Tuesday, August 18, 2015

Believe It or Not, the Bucks Need Marcus Landry

The Bucks signed Milwaukeean Marcus Landry yesterday, and it's a great story.  Landry grew up rooting for the Bucks, starred at Milwaukee Vincent in high school and played as a Badgirl ("Badger", for those non-UW haters out there) in the late double-ohs.  He's a local guy, through and through.

Unfortunately, Landry's contract is non-guaranteed and the Bucks already have fifteen players (the NBA maximum for a regular season roster) under guaranteed contracts.  Ordinarily, signing a local guy to a non-guaranteed deal when the roster is already full would be a non-news item, even during the summer months.

In Landry's case, however, there is a solid chance that the Bucks actually need him.

The Bucks' current roster is guard-heavy and thin up front.  While Vazquez, Carter-Williams (why?!), Bayless, Mayo, Gutierrez (why?!???) and Middleton are all trusted by Coach Kidd to play notable minutes at the Point or Wing positions (and that's not even counting rookie Rashad Vaughn, who may or may not end up being trusted, but will definitely not be cut), the rotation of Bigs is, ahem, lacking. Monroe and Greek will start and Henson will get solid minutes, but beyond that it's spare.

Consider the Bucks' options up front beyond Monroe, Greek and Henson: Jabari is out until mid-season (and, in my opinion, should be relegated to spot duty until he proves that he's capable of playing the pro game).  Copeland is an NBA benchwarmer who should only be playing in the event of an injury.  Plumlee would likely be out of the NBA were it not for Phoenix having picked up his contract option last summer.  O'Bryant appears to be a guy who simply doesn't have the quickness or coordination to contribute at this level (which pains me to say, because I loved O'Bryant in college and thought he'd translate to the pro game).  And Inglis... (how do I say this without sounding reactionary?)  It appears that Inglis stinks.  His summer league was so woeful that it had to have the Bucks wondering if their evil plan to lock in Inglis to a Rockets/Sixers-style second-round contract (three years at sub-$1 million salaries, with the third year being a team option) has backfired.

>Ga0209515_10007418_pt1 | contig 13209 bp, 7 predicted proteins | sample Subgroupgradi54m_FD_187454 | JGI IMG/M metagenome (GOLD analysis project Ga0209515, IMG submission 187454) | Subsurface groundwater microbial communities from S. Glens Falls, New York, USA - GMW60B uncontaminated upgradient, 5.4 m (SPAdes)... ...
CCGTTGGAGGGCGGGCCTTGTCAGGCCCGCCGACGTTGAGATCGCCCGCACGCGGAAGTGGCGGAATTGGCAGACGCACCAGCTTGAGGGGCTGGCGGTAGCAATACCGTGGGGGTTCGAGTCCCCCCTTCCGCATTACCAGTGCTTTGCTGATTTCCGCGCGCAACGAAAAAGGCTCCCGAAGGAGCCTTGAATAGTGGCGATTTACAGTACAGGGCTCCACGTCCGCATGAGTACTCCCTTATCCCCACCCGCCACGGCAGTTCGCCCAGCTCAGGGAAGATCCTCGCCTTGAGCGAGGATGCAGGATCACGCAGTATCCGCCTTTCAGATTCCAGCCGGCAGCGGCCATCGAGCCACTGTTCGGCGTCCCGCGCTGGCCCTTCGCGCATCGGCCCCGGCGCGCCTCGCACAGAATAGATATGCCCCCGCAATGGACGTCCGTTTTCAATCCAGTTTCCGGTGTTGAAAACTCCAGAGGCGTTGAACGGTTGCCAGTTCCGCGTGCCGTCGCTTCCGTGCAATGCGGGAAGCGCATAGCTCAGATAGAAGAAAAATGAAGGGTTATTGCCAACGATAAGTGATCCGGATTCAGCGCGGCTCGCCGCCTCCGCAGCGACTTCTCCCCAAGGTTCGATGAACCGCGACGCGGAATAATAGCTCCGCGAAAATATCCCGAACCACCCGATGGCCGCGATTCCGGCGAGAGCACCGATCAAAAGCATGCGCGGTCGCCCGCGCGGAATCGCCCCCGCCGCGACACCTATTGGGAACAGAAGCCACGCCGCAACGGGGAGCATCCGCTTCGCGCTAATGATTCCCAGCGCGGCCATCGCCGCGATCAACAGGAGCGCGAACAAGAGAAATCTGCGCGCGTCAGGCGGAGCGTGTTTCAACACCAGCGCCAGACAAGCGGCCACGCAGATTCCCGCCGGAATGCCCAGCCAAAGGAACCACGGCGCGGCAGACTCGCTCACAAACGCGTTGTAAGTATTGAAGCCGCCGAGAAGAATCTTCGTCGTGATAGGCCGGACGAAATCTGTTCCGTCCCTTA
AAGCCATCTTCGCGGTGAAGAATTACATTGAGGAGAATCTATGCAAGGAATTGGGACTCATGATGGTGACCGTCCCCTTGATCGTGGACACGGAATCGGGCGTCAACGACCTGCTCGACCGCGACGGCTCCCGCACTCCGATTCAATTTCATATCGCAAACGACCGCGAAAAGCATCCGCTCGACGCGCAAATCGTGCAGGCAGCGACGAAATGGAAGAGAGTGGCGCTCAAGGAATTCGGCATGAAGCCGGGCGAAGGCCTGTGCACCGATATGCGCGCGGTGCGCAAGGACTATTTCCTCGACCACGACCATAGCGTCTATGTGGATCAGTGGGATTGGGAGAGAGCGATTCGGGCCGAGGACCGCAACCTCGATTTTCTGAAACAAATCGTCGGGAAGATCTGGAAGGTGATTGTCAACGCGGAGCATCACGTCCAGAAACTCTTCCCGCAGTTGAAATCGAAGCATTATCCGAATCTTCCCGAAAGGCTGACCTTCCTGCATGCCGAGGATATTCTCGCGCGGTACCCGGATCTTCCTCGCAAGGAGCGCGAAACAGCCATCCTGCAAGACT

Until Jabari comes back (and even after he comes back, if he continues to drag down the quality of the team's overall play, as he did last season), there is an open spot for a Big in the Bucks' rotation.  They have four or five Guards/Wings ready to go, but only three reliable Bigs.  The Cavs made the Finals (and should have won, were it not for YET ANOTHER mental meltdown by LeBron once the Dubs suctioned Igoudala to him) with three Bigs, but it'd be nice to have four.  The Big man rotation of Zaza, Big Ers, Henson and the Greek worked great last season.  There were games where other Bigs got minutes and times where one of the four rotation Bigs sat, but overall it worked well.

Marcus Landry could be the fourth Big that the Bucks need.  He'll likely compete with Copeland (who fell out of the Pacers' rotation last season due to ineptitude) and O'Bryant for that spot.  Landry is a smallish Big man, but if he can hit some jump shots and show better toughness and rebounding than he has in the past, he could fill a need in the Bucks' rotation.

Monday, August 17, 2015

The New York Times Does a Number on the Bucks' Arena Deal (and the Bucks Did a Number on Milwaukee)

An interesting part about following the Bucks' push for a new arena (actually, not so much for a "new arena"; more like for "$450 million or so in government subsidies and preferential tax treatment under the guise of needing a new arena") was the fact that many of my politically left friends who are Bucks fans felt surprised by Democrats' opposition to the deal.  I follow sports arena financing (an odd hobby, I know), primarily through a left leaning blog called Field of Schemes, and so I was WELL aware that people on the political right tend to believe in the economic power of successful sports arenas, while people on the political left do not.  It's a big reason why states like California, New York and Massachusetts so rarely provide significant government subsidies for new stadiums and arenas, while politicians in places like Indiana and Ohio practically fall over themselves rushing to hand public money to big time sports teams (and even little time sports teams, given the recent trend of certain cities helping get soccer stadiums built).